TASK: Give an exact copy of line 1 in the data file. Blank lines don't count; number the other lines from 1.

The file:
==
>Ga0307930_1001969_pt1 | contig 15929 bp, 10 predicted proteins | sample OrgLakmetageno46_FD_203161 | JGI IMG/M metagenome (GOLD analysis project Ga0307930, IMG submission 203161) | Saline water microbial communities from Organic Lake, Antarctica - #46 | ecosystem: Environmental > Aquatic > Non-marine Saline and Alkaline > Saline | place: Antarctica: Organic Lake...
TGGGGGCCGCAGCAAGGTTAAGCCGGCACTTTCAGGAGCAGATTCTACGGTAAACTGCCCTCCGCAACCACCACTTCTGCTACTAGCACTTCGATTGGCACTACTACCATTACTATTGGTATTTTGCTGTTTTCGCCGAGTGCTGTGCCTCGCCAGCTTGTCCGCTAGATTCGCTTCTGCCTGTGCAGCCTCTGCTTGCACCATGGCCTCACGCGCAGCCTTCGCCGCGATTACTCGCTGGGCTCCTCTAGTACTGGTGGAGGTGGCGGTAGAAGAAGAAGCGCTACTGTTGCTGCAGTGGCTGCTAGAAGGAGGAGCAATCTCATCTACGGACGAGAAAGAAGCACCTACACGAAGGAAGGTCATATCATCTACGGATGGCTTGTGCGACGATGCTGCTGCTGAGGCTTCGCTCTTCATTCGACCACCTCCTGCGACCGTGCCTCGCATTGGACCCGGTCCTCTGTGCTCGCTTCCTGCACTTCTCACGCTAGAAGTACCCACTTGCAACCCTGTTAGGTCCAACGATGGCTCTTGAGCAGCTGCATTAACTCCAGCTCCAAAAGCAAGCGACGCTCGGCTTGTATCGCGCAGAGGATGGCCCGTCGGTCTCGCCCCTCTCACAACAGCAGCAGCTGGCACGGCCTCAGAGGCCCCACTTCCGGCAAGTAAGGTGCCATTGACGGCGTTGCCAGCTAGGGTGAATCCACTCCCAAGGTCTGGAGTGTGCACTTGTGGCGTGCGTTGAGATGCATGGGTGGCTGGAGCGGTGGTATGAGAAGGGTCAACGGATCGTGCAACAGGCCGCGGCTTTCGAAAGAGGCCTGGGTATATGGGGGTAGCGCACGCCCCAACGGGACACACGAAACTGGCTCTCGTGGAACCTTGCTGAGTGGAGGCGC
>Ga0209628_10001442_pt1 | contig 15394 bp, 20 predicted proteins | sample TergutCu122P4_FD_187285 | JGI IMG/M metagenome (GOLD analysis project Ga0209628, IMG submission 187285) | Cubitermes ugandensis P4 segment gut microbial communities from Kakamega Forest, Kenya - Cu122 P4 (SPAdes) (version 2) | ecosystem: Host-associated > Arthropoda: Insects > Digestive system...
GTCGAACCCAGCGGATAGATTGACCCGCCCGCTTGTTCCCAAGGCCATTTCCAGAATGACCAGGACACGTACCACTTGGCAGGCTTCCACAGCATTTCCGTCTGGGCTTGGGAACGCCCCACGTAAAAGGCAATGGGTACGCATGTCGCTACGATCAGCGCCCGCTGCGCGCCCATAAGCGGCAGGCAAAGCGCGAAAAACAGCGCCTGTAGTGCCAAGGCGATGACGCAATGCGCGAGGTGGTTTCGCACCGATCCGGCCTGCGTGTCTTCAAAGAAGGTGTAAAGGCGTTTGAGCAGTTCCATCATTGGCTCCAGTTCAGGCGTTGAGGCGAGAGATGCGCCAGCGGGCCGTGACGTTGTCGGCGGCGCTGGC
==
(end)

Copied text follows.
>Ga0307930_1001969_pt1 | contig 15929 bp, 10 predicted proteins | sample OrgLakmetageno46_FD_203161 | JGI IMG/M metagenome (GOLD analysis project Ga0307930, IMG submission 203161) | Saline water microbial communities from Organic Lake, Antarctica - #46 | ecosystem: Environmental > Aquatic > Non-marine Saline and Alkaline > Saline | place: Antarctica: Organic Lake...